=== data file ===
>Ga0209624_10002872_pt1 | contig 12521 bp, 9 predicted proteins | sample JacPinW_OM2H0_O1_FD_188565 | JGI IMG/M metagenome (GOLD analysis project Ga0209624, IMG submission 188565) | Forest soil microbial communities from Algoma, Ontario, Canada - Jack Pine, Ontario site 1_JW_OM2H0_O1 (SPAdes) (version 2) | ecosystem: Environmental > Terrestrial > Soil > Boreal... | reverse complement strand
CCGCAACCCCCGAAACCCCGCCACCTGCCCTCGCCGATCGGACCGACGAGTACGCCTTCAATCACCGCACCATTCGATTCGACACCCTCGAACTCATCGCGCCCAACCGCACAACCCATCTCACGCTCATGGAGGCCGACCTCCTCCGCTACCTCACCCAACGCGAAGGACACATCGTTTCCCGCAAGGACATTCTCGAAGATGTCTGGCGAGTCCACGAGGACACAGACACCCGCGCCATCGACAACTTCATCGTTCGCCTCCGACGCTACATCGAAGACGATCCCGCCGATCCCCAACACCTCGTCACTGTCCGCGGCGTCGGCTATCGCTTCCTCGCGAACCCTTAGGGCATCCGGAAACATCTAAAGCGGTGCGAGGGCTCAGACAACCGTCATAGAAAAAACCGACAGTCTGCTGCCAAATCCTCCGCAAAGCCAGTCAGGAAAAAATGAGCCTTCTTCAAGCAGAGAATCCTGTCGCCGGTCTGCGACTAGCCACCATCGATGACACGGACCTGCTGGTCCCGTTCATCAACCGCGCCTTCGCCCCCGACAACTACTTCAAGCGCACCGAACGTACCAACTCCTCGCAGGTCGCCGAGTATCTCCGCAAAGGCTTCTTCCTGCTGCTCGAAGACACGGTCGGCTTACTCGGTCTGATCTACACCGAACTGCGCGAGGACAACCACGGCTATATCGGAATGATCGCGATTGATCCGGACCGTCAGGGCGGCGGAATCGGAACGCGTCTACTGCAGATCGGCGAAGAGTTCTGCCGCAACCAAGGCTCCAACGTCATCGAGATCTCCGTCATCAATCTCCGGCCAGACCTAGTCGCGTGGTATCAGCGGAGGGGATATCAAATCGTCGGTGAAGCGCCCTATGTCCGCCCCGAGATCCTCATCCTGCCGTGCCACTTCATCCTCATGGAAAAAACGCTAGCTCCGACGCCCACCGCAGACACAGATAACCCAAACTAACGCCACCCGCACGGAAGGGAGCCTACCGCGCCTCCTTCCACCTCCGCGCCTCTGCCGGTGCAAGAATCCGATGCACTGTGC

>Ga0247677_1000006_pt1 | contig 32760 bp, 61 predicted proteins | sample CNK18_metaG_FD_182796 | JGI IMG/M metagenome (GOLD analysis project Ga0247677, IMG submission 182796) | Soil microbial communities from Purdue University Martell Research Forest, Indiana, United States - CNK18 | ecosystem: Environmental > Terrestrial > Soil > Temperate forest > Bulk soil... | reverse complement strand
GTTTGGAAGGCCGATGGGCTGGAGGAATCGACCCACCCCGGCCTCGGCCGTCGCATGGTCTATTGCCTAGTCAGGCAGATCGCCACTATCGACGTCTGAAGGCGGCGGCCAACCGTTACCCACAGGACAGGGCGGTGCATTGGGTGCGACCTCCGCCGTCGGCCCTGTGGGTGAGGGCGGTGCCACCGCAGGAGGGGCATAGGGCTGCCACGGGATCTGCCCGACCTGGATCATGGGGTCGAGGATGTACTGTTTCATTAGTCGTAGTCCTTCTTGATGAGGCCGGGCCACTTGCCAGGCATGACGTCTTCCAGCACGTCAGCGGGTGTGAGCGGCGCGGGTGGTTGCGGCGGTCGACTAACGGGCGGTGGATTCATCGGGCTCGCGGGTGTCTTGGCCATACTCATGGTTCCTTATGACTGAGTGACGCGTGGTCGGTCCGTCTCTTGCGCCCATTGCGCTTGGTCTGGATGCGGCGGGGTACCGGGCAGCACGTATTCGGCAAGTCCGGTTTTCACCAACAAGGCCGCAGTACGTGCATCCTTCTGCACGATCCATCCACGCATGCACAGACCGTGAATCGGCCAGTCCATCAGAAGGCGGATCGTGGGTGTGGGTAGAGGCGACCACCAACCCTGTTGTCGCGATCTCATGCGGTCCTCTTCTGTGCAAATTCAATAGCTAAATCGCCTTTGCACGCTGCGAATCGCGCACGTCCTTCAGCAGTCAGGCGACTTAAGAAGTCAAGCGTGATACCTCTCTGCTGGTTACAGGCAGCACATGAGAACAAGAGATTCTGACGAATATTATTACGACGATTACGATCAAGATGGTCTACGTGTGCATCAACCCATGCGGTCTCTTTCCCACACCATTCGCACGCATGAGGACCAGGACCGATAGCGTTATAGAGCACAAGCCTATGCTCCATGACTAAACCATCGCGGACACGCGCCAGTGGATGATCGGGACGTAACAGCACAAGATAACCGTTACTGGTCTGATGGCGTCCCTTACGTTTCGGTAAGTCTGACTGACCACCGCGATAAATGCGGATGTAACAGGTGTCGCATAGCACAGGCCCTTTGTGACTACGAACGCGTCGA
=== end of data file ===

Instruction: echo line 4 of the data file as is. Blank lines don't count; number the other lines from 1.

GTTTGGAAGGCCGATGGGCTGGAGGAATCGACCCACCCCGGCCTCGGCCGTCGCATGGTCTATTGCCTAGTCAGGCAGATCGCCACTATCGACGTCTGAAGGCGGCGGCCAACCGTTACCCACAGGACAGGGCGGTGCATTGGGTGCGACCTCCGCCGTCGGCCCTGTGGGTGAGGGCGGTGCCACCGCAGGAGGGGCATAGGGCTGCCACGGGATCTGCCCGACCTGGATCATGGGGTCGAGGATGTACTGTTTCATTAGTCGTAGTCCTTCTTGATGAGGCCGGGCCACTTGCCAGGCATGACGTCTTCCAGCACGTCAGCGGGTGTGAGCGGCGCGGGTGGTTGCGGCGGTCGACTAACGGGCGGTGGATTCATCGGGCTCGCGGGTGTCTTGGCCATACTCATGGTTCCTTATGACTGAGTGACGCGTGGTCGGTCCGTCTCTTGCGCCCATTGCGCTTGGTCTGGATGCGGCGGGGTACCGGGCAGCACGTATTCGGCAAGTCCGGTTTTCACCAACAAGGCCGCAGTACGTGCATCCTTCTGCACGATCCATCCACGCATGCACAGACCGTGAATCGGCCAGTCCATCAGAAGGCGGATCGTGGGTGTGGGTAGAGGCGACCACCAACCCTGTTGTCGCGATCTCATGCGGTCCTCTTCTGTGCAAATTCAATAGCTAAATCGCCTTTGCACGCTGCGAATCGCGCACGTCCTTCAGCAGTCAGGCGACTTAAGAAGTCAAGCGTGATACCTCTCTGCTGGTTACAGGCAGCACATGAGAACAAGAGATTCTGACGAATATTATTACGACGATTACGATCAAGATGGTCTACGTGTGCATCAACCCATGCGGTCTCTTTCCCACACCATTCGCACGCATGAGGACCAGGACCGATAGCGTTATAGAGCACAAGCCTATGCTCCATGACTAAACCATCGCGGACACGCGCCAGTGGATGATCGGGACGTAACAGCACAAGATAACCGTTACTGGTCTGATGGCGTCCCTTACGTTTCGGTAAGTCTGACTGACCACCGCGATAAATGCGGATGTAACAGGTGTCGCATAGCACAGGCCCTTTGTGACTACGAACGCGTCGA